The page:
Ivory Coast studies first cocoa-fired power station

A farmer works at a cocoa farm at Guire, a village of Soubre, in southwestern Ivory Coast. The west African country plans to build a power station fired by cocoa production waste. (Reuters)
Updated 03 July 2018
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Ivory Coast studies first cocoa-fired power station

  • Ivory Coast cocoa production waste amounts to 26 million tons mainly pods from which the beans have been extracted
  • The plant would be built in the center of the west African nation at Divo and generate 60-70 megawatts

ABIDJAN: Abidjan wants to build the world’s first biomass power station fired by cocoa production waste, Ivory Coast and US officials said Monday.
If the €235-million ($273-million) scheme gets the go-ahead, Ivory Coast, the world’s top cocoa grower, could go on to construct nine more power stations burning cocao waste.
The first plant could be up and running in 2023, said Yapi Ogou, the head of the Société des énergies nouvelles (Soden or New Energies Company) which is in charge of the project.
The US Trade and Development Agency (USTDA) has financed a million dollars of feasibility studies which should be completed by next April.
Ivory Coast cocoa production waste amounts to 26 million tons, mainly pods from which the beans have been extracted, Ogou said.
The plant would be built in the center of the west African nation at Divo and generate 60-70 megawatts, he added.
Ivory Coast currently generates 2,200 MW but strong economic growth has put a strain on supplies.
The new cocoa waste plant would also save the equivalent of 250,000 tons of carbon di-oxide emissions, Ogou said.
A US trade delegation led by under secretary of commerce Gilbert Kaplan is visiting Ivory Coast and USTDA has re-opened an office in Abidjan after a 16-year gap.
Abidjan’s commerce minister Souleymane Diarrassouba said trade between the two countries had expanded 55 percent from 2012-2017 to reach 1.8 billion dollars.
Setting a target of three billion dollars by 2025, he urged US business “to invest massively in Ivory Coast.”


Head of Saudi Arabia’s SRC: ‘Ask banks for a mortgage, and we will refinance it’

Updated 25 April 2019
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Head of Saudi Arabia’s SRC: ‘Ask banks for a mortgage, and we will refinance it’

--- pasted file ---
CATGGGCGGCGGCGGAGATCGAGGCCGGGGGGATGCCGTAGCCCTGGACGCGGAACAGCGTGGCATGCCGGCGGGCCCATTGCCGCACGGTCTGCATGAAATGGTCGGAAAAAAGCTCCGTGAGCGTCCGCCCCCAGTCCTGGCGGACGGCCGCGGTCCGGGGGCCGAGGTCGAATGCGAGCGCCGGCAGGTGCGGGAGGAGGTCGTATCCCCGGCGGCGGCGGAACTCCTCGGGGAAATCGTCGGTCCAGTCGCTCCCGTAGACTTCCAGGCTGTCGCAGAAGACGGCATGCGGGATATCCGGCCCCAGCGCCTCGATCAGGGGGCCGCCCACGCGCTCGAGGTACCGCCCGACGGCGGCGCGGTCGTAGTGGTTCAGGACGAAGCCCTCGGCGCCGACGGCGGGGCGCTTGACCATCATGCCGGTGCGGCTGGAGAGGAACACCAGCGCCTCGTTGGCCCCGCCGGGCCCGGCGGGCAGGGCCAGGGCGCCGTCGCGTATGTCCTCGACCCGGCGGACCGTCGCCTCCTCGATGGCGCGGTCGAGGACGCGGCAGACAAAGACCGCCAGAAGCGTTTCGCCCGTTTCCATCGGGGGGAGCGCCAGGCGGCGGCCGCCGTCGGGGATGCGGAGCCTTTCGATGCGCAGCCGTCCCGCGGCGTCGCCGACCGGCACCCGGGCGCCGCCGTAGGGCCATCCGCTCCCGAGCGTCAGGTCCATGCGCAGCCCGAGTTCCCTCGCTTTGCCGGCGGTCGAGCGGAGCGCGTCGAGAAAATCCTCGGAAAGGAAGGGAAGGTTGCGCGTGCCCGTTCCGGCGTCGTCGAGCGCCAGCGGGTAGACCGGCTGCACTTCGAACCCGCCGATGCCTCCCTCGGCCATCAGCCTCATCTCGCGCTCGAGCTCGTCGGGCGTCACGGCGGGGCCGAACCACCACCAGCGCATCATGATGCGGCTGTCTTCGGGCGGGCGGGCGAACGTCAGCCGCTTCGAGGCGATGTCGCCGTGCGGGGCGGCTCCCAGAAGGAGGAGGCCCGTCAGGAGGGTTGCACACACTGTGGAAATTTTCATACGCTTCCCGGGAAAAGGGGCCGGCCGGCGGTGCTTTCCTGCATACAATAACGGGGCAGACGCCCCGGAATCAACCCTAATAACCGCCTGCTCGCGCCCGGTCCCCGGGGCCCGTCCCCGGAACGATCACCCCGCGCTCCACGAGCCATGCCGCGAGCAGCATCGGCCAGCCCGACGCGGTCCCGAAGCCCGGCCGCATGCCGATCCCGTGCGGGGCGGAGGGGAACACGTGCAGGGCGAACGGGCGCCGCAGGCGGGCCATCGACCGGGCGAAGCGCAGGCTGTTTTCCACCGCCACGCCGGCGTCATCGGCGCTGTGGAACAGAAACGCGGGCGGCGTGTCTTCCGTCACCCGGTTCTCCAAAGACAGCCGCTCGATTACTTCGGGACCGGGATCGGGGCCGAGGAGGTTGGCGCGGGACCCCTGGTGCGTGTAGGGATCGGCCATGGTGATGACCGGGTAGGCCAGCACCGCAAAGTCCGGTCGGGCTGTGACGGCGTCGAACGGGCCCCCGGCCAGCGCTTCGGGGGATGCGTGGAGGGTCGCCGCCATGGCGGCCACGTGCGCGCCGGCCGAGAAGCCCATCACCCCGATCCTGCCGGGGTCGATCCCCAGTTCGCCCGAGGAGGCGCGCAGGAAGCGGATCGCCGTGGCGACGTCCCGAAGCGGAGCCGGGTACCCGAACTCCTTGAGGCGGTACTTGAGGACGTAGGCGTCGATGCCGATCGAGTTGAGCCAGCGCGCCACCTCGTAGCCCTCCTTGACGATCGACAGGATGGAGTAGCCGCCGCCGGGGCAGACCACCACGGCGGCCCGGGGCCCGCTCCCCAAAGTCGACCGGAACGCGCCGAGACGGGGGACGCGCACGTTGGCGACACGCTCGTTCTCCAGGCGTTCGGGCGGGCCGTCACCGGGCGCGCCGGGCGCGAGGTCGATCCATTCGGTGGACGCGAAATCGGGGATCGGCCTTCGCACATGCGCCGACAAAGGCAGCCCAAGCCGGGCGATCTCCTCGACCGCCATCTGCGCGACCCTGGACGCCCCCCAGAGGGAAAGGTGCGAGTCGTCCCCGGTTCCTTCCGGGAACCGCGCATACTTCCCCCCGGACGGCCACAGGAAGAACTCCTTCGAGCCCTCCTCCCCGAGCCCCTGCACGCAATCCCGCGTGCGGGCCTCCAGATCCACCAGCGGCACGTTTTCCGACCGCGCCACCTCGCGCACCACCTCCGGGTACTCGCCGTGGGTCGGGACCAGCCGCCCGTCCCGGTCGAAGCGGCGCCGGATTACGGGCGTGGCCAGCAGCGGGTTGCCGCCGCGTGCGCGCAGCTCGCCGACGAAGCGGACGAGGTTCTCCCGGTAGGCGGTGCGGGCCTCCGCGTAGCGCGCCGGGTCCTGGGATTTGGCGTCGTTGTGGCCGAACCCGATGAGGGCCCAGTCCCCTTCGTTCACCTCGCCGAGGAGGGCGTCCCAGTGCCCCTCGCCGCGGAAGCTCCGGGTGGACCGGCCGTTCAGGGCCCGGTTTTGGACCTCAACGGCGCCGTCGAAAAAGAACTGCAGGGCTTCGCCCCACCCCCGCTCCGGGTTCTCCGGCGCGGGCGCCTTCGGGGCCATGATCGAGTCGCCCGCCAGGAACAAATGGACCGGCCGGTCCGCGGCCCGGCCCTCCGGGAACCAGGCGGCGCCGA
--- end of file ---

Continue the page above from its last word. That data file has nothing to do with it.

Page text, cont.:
• SRC CEO Fabrice Susini: One of our key objectives is to ensure that the banks are extending loans to more and more people
  • Extending home-ownership is one of the cornerstones of the Vision 2030 strategy to diversify the economy away from oil production

RIYADH: The head of the state-owned Saudi Real Estate Refinance Company (SRC) has made an unprecedented offer to the Kingdom’s home-seekers to underwrite future mortgages.
Speaking at the Financial Sector Conference in Riyadh, Fabrice Susini, SRC CEO, told the audience: “Ask them (the banks) for a mortgage, and we will refinance it.”
Although Susini later clarified his remarks to show that he still expected normal standards of mortgage applications to be met, the on-stage show of bravado illustrates SRC’s commitment to facilitate home-ownership in the Kingdom.
“Obviously if you have no revenue, no income, poor credit history, that will not apply. Now if you have a job, it is different. We have people in senior positions at big foreign banks that could not get a mortgage,” he explained.
He said that Saudi banks have traditionally assessed mortgages on the basis of “flow stability” of earnings. Government employees, or those of big corporations like Saudi Aramco and SABIC, found it easy to get mortgages “because you were there for life.”
“One of our key objectives is to ensure that the banks are extending loans to more and more people. The government is pushing for entrepreneurship, private development, private jobs. If you work in the private sector and cannot get a mortgage the next thing you will do is go to the government for a job,” Susini said.
Extending home-ownership is one of the cornerstones of the Vision 2030 strategy to diversify the economy away from oil production. Saudi Arabia has one of the lowest rates of mortgage penetration of any G20 country — in single digit percentages, compared with others at up to 50 percent.